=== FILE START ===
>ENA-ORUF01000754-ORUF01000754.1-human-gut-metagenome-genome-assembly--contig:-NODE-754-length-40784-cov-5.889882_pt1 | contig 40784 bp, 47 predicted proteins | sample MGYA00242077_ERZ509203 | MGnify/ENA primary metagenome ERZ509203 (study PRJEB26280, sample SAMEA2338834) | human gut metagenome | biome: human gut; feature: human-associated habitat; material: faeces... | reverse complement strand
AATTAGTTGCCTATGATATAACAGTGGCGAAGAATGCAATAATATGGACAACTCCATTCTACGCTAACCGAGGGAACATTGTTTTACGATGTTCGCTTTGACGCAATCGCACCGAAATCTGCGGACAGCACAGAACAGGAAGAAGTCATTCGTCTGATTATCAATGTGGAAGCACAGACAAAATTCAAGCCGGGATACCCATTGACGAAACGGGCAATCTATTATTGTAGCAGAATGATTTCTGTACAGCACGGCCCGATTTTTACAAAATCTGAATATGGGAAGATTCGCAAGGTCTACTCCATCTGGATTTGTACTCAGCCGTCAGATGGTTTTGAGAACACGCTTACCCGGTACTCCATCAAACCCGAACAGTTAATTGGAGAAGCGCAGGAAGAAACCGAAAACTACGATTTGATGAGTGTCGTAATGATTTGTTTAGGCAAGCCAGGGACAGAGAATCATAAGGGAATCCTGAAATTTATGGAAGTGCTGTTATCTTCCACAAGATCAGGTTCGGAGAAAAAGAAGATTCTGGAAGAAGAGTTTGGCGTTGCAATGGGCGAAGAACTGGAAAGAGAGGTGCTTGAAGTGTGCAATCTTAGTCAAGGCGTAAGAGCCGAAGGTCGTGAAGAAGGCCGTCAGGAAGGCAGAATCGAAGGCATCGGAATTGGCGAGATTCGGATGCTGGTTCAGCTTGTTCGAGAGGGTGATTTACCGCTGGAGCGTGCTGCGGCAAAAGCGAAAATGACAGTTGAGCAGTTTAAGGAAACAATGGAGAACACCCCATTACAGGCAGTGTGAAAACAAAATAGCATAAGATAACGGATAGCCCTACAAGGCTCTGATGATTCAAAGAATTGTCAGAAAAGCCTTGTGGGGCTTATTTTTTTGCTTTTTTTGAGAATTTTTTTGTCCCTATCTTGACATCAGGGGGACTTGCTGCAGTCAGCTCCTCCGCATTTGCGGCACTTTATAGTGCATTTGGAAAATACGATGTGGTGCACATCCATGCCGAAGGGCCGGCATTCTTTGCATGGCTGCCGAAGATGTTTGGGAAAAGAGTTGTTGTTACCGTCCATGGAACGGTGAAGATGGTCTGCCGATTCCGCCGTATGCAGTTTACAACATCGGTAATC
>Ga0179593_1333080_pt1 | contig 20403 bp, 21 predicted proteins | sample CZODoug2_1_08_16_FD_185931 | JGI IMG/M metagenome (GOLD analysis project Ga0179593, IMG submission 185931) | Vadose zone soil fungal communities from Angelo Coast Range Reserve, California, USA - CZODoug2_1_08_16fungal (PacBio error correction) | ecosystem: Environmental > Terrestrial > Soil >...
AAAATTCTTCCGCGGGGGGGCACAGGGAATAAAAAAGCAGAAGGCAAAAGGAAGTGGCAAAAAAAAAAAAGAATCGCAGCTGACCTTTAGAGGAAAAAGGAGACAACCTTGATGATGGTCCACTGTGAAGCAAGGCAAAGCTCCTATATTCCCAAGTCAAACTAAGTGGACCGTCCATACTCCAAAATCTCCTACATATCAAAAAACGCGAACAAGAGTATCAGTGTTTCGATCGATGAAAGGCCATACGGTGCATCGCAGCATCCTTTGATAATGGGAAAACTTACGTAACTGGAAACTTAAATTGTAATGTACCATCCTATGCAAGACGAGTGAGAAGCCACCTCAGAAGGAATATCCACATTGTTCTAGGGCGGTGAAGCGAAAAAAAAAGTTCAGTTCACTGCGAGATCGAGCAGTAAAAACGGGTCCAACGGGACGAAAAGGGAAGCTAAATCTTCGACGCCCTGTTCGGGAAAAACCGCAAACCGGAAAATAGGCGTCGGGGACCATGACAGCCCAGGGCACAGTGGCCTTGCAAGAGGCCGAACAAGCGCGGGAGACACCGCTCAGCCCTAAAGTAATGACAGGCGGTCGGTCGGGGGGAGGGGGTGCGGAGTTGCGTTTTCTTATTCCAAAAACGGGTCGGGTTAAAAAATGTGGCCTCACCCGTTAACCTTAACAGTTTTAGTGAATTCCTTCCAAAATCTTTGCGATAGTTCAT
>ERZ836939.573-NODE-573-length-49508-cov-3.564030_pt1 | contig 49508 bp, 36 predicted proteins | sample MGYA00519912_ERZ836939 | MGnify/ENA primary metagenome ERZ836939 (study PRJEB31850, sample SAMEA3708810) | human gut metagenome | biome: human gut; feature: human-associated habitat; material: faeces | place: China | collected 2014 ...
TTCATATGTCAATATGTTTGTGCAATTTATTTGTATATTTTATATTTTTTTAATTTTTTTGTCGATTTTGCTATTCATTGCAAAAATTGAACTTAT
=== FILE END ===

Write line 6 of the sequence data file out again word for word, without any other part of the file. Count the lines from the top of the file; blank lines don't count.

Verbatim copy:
TTCATATGTCAATATGTTTGTGCAATTTATTTGTATATTTTATATTTTTTTAATTTTTTTGTCGATTTTGCTATTCATTGCAAAAATTGAACTTAT